Don’t take NO for an answer

How do you react when someone tells you NO? I don’t like hearing it. Never have. Never will.

Last year, my husband needed surgery. He decided to undergo the procedures at a major Hospital on the west coast where one of the best surgeons had operating privileges. We traveled as a family with our five year old daughter.
A few days before surgery, we checked in for a pre-operative appointment and were informed that no one under the age of 12 was allowed inside the hospital. Imagine my shock! As I sat in the lobby, playing cards with my daughter while we waited for my husband’s return, the wheels were turning at full speed in my head. What were we going to do? We were an ocean away from home. There was no family nor friends to watch our daughter and I wasn’t about to hire a complete stranger to babysit our child. A wave of sadness washed over me as I realized the full meaning of that rule: I wouldn’t be by my husband’s side during his time of need.

When I shared my concern with the surgeon, he referred me to patient relations services. The woman who answered my phone call only firmly reiterated the rule. I was fuming inside but refrained from venting my frustration on her and remained pleasant.
I felt stuck and powerless. And then I asked myself: What CAN I do?
The only thing in my power at that very moment was to tell management I didn’t like the rule. I asked whom I should contact and the woman suggested I call the COO’s office. When I hung up the phone, I hesitated. Was I really going to bother a COO with my grievance? I had heard of siblings not being allowed to visit their mother after a baby delivery. I had heard of children not being able to say goodbye to their dying parents because of that rule. I had little hope but I couldn’t give up without trying. I made that second call in spite of the fear in my gut. The secretary who picked up asked me to e-mail a letter.

This is what I sent:


My name is Sarah Richardson.
My husband will have a colectomy at your hospital next week Tuesday and stay for 5-7 days. We flew in from Hawaii with our 5 year old daughter and found out yesterday that she is not allowed in the hospital.
My husband will be unable to move for the first couple of days post surgery. I am upset and sad that I will not be able to visit him since I have no one here to watch our daughter.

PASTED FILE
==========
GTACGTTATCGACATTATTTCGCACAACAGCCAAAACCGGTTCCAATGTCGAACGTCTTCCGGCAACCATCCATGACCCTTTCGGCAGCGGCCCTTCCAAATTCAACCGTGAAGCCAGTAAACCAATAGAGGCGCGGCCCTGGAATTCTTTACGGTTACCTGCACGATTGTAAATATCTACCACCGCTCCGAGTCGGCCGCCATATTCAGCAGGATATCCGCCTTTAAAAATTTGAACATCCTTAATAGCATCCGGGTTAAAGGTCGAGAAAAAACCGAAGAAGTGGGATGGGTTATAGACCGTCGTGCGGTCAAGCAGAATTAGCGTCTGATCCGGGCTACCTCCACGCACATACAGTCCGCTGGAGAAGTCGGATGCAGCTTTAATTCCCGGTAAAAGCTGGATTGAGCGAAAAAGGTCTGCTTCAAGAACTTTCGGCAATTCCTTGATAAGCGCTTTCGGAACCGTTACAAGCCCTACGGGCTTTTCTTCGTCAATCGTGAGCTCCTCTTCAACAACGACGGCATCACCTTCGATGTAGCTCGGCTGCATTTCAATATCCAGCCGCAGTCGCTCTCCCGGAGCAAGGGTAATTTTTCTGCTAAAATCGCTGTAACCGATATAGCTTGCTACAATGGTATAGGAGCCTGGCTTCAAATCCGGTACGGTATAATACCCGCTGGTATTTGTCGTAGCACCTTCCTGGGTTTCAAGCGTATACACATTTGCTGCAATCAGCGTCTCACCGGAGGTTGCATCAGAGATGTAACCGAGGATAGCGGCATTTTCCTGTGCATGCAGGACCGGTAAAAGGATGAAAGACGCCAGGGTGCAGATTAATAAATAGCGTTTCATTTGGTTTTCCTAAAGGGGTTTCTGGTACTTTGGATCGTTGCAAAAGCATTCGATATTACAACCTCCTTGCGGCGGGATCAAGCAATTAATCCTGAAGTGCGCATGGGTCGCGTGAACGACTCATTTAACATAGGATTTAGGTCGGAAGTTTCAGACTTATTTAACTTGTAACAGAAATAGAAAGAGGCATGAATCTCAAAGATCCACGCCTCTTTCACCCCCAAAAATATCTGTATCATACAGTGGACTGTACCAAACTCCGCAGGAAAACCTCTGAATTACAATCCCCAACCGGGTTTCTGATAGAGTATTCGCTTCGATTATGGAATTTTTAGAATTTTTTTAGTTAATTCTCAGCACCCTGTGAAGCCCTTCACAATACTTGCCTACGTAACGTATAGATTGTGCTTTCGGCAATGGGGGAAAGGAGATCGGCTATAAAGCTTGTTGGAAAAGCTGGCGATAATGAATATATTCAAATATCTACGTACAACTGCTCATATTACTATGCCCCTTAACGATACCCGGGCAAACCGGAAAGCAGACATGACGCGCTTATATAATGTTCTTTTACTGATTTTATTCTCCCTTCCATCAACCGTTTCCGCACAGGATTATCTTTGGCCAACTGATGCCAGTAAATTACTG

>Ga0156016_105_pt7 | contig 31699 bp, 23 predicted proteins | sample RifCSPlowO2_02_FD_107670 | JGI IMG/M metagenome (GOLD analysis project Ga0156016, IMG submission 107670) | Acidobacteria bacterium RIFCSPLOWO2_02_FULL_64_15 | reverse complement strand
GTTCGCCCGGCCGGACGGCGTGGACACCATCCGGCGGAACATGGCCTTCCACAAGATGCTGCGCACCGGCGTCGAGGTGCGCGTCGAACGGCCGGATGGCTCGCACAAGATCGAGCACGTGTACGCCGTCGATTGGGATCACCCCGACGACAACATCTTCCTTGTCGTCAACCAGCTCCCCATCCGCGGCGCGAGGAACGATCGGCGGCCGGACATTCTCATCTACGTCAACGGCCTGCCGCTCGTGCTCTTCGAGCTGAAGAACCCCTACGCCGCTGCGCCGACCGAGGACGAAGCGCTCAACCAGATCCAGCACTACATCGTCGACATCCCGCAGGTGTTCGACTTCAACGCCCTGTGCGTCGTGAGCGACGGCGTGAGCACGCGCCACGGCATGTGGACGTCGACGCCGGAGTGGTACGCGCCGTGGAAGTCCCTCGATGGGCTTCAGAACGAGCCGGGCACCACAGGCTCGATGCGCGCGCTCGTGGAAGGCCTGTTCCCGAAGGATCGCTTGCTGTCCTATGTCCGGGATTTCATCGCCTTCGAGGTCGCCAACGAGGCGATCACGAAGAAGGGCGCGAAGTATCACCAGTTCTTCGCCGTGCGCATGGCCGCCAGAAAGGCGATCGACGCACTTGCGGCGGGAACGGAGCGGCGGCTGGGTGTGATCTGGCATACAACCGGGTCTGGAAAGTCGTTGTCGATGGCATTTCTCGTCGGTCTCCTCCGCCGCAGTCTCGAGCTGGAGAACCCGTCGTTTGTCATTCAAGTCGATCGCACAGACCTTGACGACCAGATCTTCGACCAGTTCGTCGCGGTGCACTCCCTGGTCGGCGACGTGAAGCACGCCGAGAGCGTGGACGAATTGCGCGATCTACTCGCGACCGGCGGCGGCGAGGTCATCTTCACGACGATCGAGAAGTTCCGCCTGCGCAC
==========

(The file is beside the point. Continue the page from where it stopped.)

I realize the safety of patients is of utmost importance. However, I find the rule lacking in logic: is 12 the magical age at which children do not carry germs? My daughter is with me at all times; whatever germs she’s exposed to, I would be as well. If anything, I tend to get sick more often than she does. It would be hard but it would at least make more sense if no visitors at all were allowed.

It is well documented that the love and support of family is a key element of a patient’s recovery, regardless of what the illness is. And it saddens me that my husband will have to go through this alone.

I think a better rule would be to require use of a face mask and mandatory hand washing + a check by a nurse that visitors are not actively sick (runny noses etc…) At the very least, the hospital should make provision for a kids playroom, so that spouses can still visit each other. I am sure we are not the only ones from out of town in this predicament.
One more thing:
Patients are allowed to meet with children in the lobby area- that, again, defeats the purpose of preventing infections. It’s okay for a patient to be exposed to germs downstairs but not upstairs? When the patient goes back up, doesn’t he carry the germs back with him? I am all for rules when they are sound; this one is anything but…
Thank you for giving me a chance to voice my concerns. I hope the administration revises the rule soon and that I may have helped other families in the future. If there is anything that can be done for our current situation, I would appreciate it.
Thank you . I realize YOU didn’t make the rule 🙂 Sarah”

Their e-mail reply landed in my inbox the very next day and the subject line read: Your daughter is approved as a visitor!
I was exhilarated. I felt powerful indeed.

My husband benefited greatly from our loving presence during a grueling ten day hospital stay and we were very grateful for the management’s flexible arrangement.

There is so much in life we cannot change and much more yet we THINK we cannot change. There are so many Nos and Can’ts strewed on our paths. Next time you stumble upon one, just ask yourself: What CAN I do? However small the act, do it. It might not change anything. It might change everything. If you do it often enough, it WILL change you.

We may feel powerless but we are not! When we refuse to take No for an answer, we open the door to Yes.

I like Yes a lot more, don’t you?

If there was a time when you didn’t take NO for an answer, please share in the comment section below.

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